June 21, 2024

Cystic fibrosis is a distressing disease, clogging the lungs of children who have to fight to breathe, and shortening lives. Parents – and young adults who also suffer from it – have been on a rollercoaster ride in the last few years. They have been taken to the giddy heights of hope by the invention of drugs that for the first time work on the underlying causes of the illness where previous treatment just alleviated symptoms. And they have been plunged to the depths when those new drugs have been denied them because of their cost.

The drugs that have caused such a stir are made by the US biotech company Vertex. Its groundbreaking Kalydeco drug was licensed in Europe in 2012 and useful at first to only a small percentage of sufferers. Then came Orkambi in 2015 and Symkevi in 2018 – both two-drug combinations. Since 2020, there has been Kaftrio, which is a triple combination. Hopes rose in the UK as the combination drugs were shown to target more genetic mutations and help more people, only to be dashed by the verdict of the cost-effectiveness watchdog body, the National Institute for Health and Care Excellence (Nice). Kaftrio is the latest to be labelled unaffordable for a cash-strapped NHS.

NHS England doesn’t want to reject drugs that provide relief and even long-term improvement to children with cystic fibrosis who have no other prospects. Negotiations between NHS England and Vertex were tough, but deals have been done. In 2019, NHS England announced a two-year agreement with Vertex to buy Orkambi and Symkevi. In 2020, NHS England leapt on Kaftrio, declaring on the day that the drug was licensed that it had agreed an access package with Vertex.

But now we are on the downswing of the rollercoaster once again. As part of the deals, evidence was collected on how well cystic fibrosis patients did on the drugs as well as trial data from Vertex. Nice now says that Kaftrio, known as Trikafta in the US, is not cost-effective. Those who are on the drug should continue to get it, but new patients should not. Cue understandable distress in the cystic fibrosis community.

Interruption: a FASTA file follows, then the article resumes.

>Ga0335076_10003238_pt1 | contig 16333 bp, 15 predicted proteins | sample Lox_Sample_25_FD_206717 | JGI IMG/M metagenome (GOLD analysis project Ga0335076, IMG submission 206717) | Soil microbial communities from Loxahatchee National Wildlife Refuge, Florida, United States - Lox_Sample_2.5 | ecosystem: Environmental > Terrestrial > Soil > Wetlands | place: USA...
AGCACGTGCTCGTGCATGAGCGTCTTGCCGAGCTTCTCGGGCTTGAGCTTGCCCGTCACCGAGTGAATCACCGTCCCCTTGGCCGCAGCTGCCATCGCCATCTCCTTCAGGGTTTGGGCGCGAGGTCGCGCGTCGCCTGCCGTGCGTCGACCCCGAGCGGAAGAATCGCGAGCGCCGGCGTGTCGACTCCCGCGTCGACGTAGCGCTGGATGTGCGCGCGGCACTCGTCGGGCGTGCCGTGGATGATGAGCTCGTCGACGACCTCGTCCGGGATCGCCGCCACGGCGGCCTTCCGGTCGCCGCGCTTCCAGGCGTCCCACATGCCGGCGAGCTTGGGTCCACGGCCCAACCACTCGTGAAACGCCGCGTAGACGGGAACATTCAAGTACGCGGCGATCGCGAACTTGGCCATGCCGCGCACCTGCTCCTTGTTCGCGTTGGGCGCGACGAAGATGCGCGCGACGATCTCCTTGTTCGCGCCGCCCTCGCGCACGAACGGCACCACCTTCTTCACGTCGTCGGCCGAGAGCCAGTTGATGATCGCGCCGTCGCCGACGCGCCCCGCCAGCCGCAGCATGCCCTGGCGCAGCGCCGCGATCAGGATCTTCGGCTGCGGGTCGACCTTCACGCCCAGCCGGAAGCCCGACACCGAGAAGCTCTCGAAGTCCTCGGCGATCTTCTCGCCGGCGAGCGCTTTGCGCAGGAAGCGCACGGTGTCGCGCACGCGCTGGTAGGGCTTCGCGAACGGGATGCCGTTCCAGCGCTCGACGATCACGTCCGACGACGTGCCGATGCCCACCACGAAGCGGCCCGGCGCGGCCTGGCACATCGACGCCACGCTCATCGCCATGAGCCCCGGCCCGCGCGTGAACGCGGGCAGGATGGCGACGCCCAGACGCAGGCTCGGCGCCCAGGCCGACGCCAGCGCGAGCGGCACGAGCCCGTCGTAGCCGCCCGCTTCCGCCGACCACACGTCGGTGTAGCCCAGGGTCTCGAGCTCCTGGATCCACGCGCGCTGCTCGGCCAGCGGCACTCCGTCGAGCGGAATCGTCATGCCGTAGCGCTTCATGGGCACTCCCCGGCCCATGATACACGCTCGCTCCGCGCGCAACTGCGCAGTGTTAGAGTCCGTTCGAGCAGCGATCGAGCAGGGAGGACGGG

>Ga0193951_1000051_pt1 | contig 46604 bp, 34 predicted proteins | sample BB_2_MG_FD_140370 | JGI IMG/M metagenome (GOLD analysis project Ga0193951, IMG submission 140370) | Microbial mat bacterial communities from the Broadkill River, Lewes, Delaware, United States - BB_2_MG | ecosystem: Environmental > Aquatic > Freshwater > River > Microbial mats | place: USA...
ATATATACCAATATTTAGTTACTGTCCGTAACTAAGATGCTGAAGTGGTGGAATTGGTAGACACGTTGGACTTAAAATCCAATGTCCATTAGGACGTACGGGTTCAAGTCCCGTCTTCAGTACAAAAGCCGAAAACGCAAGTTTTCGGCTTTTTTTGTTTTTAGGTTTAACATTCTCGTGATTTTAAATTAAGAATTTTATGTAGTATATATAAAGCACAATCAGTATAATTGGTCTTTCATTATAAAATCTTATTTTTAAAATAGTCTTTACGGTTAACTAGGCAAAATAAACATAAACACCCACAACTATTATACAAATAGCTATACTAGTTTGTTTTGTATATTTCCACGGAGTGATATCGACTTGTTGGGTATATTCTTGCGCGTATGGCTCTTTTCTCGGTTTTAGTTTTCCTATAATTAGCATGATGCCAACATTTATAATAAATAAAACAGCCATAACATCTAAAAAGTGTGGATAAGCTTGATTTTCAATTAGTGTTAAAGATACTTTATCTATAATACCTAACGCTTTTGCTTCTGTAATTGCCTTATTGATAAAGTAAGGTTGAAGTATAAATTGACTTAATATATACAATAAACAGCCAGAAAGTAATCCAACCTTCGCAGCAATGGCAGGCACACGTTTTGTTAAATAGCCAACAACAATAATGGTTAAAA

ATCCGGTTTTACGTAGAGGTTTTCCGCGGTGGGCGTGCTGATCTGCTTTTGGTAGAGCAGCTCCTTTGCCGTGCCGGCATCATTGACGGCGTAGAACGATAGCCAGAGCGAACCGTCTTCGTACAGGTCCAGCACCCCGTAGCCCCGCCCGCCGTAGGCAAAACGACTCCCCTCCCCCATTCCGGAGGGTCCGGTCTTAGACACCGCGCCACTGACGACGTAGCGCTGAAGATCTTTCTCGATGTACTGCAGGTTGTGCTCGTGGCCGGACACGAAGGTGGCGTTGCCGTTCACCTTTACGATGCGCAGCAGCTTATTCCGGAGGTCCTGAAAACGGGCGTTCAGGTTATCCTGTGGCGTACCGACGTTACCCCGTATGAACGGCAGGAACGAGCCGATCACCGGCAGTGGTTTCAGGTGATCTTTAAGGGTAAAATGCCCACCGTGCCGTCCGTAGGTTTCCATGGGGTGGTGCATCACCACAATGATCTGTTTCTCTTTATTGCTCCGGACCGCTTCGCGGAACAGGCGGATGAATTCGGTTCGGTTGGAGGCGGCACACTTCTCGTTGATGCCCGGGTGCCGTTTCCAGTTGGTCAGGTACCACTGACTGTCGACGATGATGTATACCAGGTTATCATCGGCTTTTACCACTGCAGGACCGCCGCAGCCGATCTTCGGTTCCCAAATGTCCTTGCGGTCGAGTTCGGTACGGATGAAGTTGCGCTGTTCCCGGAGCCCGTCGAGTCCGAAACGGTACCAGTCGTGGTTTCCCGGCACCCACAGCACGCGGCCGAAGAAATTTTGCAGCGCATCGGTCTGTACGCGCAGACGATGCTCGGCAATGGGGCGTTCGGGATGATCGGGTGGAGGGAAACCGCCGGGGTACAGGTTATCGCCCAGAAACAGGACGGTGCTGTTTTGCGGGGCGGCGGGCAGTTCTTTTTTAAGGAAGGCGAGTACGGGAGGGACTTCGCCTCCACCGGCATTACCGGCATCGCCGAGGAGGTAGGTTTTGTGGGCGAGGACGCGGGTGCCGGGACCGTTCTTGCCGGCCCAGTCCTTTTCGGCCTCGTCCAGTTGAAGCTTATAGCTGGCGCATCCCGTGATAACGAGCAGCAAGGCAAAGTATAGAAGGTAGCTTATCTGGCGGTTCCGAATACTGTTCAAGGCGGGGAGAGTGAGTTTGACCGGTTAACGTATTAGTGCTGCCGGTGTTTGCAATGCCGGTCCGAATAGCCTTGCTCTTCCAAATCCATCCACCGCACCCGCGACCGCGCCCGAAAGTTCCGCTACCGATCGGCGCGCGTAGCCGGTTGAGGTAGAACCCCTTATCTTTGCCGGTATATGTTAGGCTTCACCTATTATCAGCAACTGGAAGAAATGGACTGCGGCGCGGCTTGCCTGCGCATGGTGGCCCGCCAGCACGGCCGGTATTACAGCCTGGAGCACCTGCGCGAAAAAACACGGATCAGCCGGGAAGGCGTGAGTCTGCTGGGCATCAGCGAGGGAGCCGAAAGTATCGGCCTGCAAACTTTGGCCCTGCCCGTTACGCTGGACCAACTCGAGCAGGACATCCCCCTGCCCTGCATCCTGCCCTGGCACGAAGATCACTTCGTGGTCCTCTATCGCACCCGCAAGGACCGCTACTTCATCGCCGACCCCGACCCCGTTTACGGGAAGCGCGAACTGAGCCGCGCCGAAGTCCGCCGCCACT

It would be easy to paint Nice as the villain of the piece. But it is doing the job it was set up to do. There is a good reason why it can’t green light Kaftrio. The price is astronomical. If the drug were a cure, £180,000 per patient might be justified, but it is not. It is the bill to be paid every year of that person’s life. Orkambi was suitable for about 50% of patients who had the particular genetic mutations that it targets. Kaftrio may work in more than 90% of the 10,800 people with cystic fibrosis in the UK. If the NHS chose to pay the price for these drugs, and had no extra cash, what would it have to cut? How many hip replacements? How much cancer care?

Vertex did a tremendous thing in developing drugs for a relatively rare but horrible disease that other pharma companies had ignored. But it is demanding prices that health services here and in other countries cannot pay. Vertex, predicted to make about $9bn this year from Kaftrio, says that it needs billions to invest in research. But what is the point if children are still condemned to suffer and die prematurely because nobody can afford to buy the drugs?

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